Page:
The Wrong Doctors (Big Finish)Bookmark and Share

Tuesday, 19 February 2013 - Reviewed by Richard Watts

The Wrong Doctors
Big Finish Productions
Written by Matt Fitton
Directed by: Nicholas Briggs
Released January 2013
This review is based on the MP3 download from Big Finish, and contains minor spoilers.

Chronologically speaking (the UNIT dating controversy aside) the majority of the Doctor’s companions from the television program’s classic era have a fairly straightforward relationship with the Time Lord. Dodo, Jamie, Sarah Jane – they all meet the Doctor, travel in the TARDIS for a limited time, and eventually depart. Not so Miss Melanie Bush, a computer programmer from the West Sussex village of Pease Pottage, who travels with the Doctor before she meets him – at least from his perspective.

When the Sixth Doctor first encounters Mel during The Trial of a Time Lord, she has been plucked from his future, during an adventure on the planet Oxyveguramosa – a future in which she has already been his companion for approximately three months (as detailed in Pip and Jane Baker’s Target novelisations, Terror of the Vervoids and The Ultimate Foe). Thereafter, once the trial has ended, the two depart together, despite the fact that their first proper meeting hasn’t actually happened yet. What happens next in the Sixth Doctor and Mel’s temporally complex relationship forms the basis of this new Big Finish adventure (and directly contradicts the ending of the Bakers’ The Ultimate Foe novelisation, which may frustrate some purists).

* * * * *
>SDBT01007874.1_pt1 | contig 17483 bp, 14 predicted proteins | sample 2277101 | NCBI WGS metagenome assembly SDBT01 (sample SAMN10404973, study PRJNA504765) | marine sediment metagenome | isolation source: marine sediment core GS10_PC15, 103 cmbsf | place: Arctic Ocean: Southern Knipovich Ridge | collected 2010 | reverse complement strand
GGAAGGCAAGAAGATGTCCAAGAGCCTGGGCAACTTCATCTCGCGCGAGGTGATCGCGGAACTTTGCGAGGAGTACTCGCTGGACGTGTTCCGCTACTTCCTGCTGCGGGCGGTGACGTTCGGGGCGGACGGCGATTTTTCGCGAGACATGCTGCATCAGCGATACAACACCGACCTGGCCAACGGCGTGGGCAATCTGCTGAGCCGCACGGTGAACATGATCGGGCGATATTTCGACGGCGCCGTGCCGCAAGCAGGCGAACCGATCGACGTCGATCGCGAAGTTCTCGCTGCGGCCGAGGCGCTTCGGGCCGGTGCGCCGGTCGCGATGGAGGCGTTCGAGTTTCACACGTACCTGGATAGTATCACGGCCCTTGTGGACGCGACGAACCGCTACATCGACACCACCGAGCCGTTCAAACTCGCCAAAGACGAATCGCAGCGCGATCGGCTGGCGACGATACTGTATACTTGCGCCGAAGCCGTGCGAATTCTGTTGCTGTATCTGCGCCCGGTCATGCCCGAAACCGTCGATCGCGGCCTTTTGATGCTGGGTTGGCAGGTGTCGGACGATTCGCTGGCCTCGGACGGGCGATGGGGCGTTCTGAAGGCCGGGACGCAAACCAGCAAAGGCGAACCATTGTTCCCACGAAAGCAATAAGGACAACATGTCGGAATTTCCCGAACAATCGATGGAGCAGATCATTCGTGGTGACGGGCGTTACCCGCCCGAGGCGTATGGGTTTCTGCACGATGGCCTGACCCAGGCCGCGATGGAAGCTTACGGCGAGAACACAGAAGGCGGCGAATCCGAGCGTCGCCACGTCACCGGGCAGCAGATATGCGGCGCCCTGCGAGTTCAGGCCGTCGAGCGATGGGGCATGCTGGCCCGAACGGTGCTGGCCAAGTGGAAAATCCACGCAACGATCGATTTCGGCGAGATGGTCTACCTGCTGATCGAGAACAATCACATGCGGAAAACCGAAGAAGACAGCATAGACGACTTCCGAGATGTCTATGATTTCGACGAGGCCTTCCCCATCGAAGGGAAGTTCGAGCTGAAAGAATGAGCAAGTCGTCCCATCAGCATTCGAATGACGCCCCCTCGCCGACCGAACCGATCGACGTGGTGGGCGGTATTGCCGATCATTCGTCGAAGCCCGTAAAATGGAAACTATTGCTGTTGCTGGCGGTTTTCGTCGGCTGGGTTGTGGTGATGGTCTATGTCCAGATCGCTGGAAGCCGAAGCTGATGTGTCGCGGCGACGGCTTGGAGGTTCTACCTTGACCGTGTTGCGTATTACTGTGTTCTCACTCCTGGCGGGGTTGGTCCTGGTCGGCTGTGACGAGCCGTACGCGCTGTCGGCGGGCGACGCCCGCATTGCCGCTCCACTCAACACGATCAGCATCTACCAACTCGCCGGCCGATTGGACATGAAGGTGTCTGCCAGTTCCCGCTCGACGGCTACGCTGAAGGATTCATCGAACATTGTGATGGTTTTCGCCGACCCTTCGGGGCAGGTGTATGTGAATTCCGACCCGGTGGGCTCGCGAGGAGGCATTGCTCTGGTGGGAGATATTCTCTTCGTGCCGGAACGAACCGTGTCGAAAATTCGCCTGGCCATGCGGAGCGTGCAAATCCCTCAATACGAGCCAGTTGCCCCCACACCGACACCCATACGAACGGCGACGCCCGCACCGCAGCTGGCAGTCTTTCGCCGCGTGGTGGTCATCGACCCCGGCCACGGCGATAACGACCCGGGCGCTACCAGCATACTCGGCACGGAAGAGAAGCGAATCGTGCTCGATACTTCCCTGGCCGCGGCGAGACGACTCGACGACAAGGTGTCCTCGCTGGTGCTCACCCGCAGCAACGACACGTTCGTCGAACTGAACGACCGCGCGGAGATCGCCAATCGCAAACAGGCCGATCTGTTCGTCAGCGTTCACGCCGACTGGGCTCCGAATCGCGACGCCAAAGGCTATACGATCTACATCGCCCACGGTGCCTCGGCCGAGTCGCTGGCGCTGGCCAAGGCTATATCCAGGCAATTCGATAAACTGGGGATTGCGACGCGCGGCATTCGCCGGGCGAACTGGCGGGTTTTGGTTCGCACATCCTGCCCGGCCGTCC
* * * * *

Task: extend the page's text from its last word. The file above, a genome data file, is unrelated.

The Plot

Travelling alone, having recently bidden farewell to his former companion, Evelyn Smythe, the Sixth Doctor (Colin Baker) decides it’s finally time to meet Mel (Bonnie Langford) for the first time. Unfortunately, the TARDIS materialises in Pease Pottage on the same day that the Doctor’s brasher younger self is dropping Mel home after the events of The Trial of a Time Lord – despite her protestations that he should be taking her back to the planet Oxyveguramosa.

In addition to the dangers of crossing his own time stream, the Doctor – or rather, Doctors – soon discover that all is not well in Pease Pottage. Former village postmistress Mrs Muriel Wilberforce (Patricia Leventon) appears remarkably spry for a woman who supposedly died in 1964; dinosaurs roam the streets, as do a gang of violent young ruffians clad in ragged Victorian costumes and led by one Jedediah Thurwell (James Joyce); and the younger version of Mel the two Doctors discover working at the Pease Pottage radar station seems distinctly not herself...

Observations

Written by Matt Fitton and directed by Nicholas Briggs, The Wrong Doctors has the difficult job of filling in a missing piece of a story never told on television, while also trying to avoid any major conflict with alternative iterations of Mel’s story as told in other media (in particular, Gary Russell’s BBC Past Doctor Adventure, Business Unusual, in which Mel’s first encounter with the Sixth Doctor takes place in Brighton in 1989). From this perspective it’s a success; unfortunately as a stand-alone audio adventure, it doesn’t completely satisfy.